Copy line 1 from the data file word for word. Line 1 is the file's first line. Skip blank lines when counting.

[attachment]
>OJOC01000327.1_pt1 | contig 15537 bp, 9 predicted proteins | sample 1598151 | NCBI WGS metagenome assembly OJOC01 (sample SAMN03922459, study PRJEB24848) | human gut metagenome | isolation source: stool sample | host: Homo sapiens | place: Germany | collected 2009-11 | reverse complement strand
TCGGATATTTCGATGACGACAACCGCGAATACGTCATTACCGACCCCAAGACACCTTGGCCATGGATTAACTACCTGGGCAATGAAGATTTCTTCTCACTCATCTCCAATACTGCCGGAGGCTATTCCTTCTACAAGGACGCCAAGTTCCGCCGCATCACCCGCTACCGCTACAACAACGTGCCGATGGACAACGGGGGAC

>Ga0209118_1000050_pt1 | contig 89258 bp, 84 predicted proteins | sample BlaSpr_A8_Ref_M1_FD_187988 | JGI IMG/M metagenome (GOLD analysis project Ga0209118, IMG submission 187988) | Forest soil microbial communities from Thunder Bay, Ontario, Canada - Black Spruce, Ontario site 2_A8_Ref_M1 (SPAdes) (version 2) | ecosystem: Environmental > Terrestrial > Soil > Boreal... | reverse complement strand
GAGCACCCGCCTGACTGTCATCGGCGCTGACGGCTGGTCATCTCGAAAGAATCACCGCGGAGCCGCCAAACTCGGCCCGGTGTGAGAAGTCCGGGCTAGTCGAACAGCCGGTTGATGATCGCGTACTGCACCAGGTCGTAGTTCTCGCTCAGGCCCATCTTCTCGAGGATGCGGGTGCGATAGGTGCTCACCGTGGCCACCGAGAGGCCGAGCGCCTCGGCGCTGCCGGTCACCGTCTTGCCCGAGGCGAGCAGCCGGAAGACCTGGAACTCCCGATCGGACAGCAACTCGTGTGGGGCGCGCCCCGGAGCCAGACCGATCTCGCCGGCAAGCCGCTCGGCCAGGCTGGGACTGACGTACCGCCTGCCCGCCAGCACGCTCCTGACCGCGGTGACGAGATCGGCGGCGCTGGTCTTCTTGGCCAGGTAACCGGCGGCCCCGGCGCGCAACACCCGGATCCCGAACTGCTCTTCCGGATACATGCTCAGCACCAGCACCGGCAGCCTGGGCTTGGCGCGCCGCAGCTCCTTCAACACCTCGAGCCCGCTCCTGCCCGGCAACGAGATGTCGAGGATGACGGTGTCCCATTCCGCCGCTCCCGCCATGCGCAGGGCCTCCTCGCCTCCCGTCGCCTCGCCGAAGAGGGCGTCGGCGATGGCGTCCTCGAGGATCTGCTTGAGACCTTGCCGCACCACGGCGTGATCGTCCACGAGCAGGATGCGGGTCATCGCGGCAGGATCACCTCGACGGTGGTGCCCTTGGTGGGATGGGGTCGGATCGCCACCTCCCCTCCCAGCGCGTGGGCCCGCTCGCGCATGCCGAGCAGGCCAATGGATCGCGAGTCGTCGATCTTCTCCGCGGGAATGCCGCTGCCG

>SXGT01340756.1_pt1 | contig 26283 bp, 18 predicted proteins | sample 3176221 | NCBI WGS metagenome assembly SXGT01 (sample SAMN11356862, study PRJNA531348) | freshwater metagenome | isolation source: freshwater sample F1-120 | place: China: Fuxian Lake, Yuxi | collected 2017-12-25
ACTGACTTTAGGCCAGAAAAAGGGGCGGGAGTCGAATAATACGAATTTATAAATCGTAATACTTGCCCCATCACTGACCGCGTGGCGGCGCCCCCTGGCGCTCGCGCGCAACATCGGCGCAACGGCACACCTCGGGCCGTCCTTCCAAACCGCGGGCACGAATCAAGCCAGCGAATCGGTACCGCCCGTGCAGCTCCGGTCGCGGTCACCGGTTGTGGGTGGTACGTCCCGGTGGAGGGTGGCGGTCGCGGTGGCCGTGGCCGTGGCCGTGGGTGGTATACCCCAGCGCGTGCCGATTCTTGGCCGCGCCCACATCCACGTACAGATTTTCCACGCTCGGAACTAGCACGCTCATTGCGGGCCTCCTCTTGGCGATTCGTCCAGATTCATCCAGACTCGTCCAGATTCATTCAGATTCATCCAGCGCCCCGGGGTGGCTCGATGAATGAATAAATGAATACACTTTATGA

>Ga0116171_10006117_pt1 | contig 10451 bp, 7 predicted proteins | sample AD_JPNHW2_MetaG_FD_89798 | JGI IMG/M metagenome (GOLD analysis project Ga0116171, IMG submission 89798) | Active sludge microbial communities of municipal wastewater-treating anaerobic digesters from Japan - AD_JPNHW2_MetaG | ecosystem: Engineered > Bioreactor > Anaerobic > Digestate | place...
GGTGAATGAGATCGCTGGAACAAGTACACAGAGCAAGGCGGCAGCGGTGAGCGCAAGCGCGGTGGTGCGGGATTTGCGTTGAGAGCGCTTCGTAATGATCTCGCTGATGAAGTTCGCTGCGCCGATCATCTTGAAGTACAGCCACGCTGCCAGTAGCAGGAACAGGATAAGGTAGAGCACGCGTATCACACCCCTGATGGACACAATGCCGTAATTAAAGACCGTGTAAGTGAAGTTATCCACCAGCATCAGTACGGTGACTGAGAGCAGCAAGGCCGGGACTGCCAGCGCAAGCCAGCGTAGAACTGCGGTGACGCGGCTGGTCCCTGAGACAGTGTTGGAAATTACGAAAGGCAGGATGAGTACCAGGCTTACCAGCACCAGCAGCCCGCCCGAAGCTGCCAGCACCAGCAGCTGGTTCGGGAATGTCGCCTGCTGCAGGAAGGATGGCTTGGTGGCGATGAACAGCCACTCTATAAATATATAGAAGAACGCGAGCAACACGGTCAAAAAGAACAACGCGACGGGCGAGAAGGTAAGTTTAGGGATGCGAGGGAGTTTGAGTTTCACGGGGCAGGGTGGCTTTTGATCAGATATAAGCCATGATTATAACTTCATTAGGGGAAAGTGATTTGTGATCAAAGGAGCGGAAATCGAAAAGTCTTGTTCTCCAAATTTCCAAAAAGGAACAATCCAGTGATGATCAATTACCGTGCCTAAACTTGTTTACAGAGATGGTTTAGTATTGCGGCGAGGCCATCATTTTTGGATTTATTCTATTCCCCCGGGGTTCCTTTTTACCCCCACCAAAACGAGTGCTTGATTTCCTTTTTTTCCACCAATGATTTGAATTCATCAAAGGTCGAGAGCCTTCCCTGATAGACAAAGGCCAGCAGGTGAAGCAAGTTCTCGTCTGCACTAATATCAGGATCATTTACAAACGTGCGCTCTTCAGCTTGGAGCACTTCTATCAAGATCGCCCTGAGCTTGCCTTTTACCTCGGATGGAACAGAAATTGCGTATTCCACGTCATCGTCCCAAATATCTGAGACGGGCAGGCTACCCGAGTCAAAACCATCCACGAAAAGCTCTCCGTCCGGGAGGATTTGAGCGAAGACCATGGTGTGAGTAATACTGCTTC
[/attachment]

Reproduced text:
>OJOC01000327.1_pt1 | contig 15537 bp, 9 predicted proteins | sample 1598151 | NCBI WGS metagenome assembly OJOC01 (sample SAMN03922459, study PRJEB24848) | human gut metagenome | isolation source: stool sample | host: Homo sapiens | place: Germany | collected 2009-11 | reverse complement strand